I hope there’s enough for the reader to understand! I don’t want stories to tighten down too much at the end, because life isn’t like that. It’s ongoing, and out of every episode there are always choices and surprises and unexpected consequences. I want a story ending to land, like a gymnast lands at the end of a routine, but I also want it to seem like real life, in which we know that everything will go on: the gymnast will walk off the mat and go wait for her scores, and all the complicated relationships with her coaches and teammates and family will be waiting.

Your writing comes across as very natural, and your stories are in the realist vein. How did you come to your style and thematic interests? Can you tell us a bit about your history as a writer?

I started writing short stories when I was twenty-one and spent the next few years trying to figure out how to do it. One thing I was trying to do was to give a voice to the American West that I came from, which was very particular and seemed underrepresented in the books I had read. That seemed like something I could bring to the great, vast, intimidating world of books. My first book, Half in Love, was a collection of short stories, most set in Montana and Utah, although one was set in Paris and one in wartime London. But then I started to feel that I was in danger of being identified as that Montana-girl writer, and I was determined that my first novel, Liars and Saints, would never set foot in Montana, and never mention it. Liars and Saints is set mostly in California, with detours to France, Louisiana, and an American aircraft carrier in the Pacific during World War II. It was realistic, following a single family for sixty years and tracing the effect that buried secrets have on them over generations. After that I got restless about all the realism, and wrote a novel, A Family Daughter, that reads as a separate, realistic novel with its own emotional story, but also has a meta-fictional aspect if you read it together with Liars and Saints. It was a way of keeping myself on my toes, staying interested, and doing something I hadn’t done before. Then I wrote the new collection, Both Ways Is the Only Way I Want It, and I just finished a young adult novel called The Apothecary, which isn’t like anything I’ve ever done before and was a great joy.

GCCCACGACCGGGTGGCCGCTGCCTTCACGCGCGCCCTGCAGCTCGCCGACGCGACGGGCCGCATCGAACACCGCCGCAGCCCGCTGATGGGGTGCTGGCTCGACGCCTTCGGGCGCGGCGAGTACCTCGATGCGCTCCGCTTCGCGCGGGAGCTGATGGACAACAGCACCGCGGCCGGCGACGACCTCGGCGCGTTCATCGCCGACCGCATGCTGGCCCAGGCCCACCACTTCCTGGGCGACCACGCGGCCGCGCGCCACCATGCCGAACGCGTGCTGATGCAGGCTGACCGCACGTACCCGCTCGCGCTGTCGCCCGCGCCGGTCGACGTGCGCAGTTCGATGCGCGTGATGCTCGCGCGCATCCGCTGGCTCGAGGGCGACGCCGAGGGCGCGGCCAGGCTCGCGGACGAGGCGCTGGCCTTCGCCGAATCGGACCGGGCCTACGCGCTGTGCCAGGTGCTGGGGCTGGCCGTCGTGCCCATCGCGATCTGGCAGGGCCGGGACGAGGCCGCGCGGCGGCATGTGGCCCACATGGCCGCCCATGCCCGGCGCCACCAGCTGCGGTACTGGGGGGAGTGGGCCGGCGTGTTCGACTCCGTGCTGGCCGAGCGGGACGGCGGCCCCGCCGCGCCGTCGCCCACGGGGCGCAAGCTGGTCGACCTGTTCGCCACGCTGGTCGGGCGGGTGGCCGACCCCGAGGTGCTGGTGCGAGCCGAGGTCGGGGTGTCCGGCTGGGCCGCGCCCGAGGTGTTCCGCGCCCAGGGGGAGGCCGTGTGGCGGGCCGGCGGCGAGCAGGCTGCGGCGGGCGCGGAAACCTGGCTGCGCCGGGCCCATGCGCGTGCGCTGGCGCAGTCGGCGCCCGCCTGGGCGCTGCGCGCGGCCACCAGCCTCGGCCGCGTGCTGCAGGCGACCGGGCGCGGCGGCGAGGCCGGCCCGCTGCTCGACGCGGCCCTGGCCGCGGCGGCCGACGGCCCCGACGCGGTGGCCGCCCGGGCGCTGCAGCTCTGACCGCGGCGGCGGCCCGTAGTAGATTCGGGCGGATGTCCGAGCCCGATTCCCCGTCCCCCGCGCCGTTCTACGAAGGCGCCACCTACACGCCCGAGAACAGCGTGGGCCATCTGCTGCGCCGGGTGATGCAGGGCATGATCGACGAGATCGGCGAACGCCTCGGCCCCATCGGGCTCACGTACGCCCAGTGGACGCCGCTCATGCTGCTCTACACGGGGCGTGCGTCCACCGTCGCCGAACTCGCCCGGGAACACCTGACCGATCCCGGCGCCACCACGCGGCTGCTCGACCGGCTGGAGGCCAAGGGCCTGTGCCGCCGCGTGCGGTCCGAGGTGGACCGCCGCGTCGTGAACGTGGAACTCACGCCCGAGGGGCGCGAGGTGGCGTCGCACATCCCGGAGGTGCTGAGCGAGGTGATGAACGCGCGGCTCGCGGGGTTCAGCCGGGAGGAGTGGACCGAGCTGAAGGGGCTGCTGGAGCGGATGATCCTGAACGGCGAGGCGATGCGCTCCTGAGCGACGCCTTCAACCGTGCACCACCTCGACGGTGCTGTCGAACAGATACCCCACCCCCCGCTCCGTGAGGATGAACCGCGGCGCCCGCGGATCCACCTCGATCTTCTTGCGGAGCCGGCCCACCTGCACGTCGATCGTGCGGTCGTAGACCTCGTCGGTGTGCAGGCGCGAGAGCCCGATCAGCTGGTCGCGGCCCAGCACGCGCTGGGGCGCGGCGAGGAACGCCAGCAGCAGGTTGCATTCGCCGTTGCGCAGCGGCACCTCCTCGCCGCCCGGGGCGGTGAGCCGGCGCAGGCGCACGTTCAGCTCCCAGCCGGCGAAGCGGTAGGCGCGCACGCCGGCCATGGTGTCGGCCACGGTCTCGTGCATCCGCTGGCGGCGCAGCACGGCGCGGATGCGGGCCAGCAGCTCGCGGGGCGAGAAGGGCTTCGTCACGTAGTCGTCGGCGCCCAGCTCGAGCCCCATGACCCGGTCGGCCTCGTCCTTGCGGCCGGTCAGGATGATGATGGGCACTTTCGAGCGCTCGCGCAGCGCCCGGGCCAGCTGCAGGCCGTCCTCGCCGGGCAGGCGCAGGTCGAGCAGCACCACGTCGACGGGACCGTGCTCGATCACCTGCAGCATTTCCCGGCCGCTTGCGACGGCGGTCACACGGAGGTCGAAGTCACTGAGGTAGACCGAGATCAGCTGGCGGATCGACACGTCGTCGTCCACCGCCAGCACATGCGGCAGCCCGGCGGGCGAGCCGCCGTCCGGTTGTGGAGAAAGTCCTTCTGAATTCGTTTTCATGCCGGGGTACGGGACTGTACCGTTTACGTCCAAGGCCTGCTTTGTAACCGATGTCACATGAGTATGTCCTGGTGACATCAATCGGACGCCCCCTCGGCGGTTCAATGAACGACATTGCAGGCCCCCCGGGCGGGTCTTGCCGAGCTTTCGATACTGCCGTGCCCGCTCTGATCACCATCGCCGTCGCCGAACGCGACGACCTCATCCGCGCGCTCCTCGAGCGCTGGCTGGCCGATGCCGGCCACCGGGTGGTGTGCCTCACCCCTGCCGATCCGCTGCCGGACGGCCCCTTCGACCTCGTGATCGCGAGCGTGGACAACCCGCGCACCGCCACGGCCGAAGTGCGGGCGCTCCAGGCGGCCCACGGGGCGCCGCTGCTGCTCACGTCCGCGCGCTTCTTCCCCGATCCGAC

Who are some of your favourite short story writers, or what are some of your favourite stories?

JD Salinger’s Nine Storiesis one of my all time favorite collections, and the story I like best changes every time I re-read it. It used to be ‘DeDaumier-Smith’s Blue Period’, and then it was ‘Pretty Mouth and Green My Eyes’, and then it was ‘The Laughing Man’. I also love and admire William Trevor, who seems unstoppable as a short-story-writing force; the Catalan writer Merce Rodoreda; Alice Munro, of course; Anthony Doerr, whose forthcoming collection Memory Wall will take the top of your head off; Richard Ford, who was my first fiction writing teacher; and Philip Roth, who doesn’t write short stories anymore but whose Goodbye, Columbus was an inspiration to me when I was trying to assemble Half in Love. And David Eagleman’s Sum: Forty Tales of the Afterlives is one of my favorite recent story collections, if it can be called that, which I think it can.

2 thoughts on “Both ways is the only way she wants it: an interview with Maile Meloy

  1. magic. that last response throws up a few reading suggestions for the winter. off to chase some stories, i am.

    another great interview, AM/LM.

  2. Pingback: Tweets that mention Both ways is the only way she wants it: an interview with Maile Meloy – LiteraryMinded --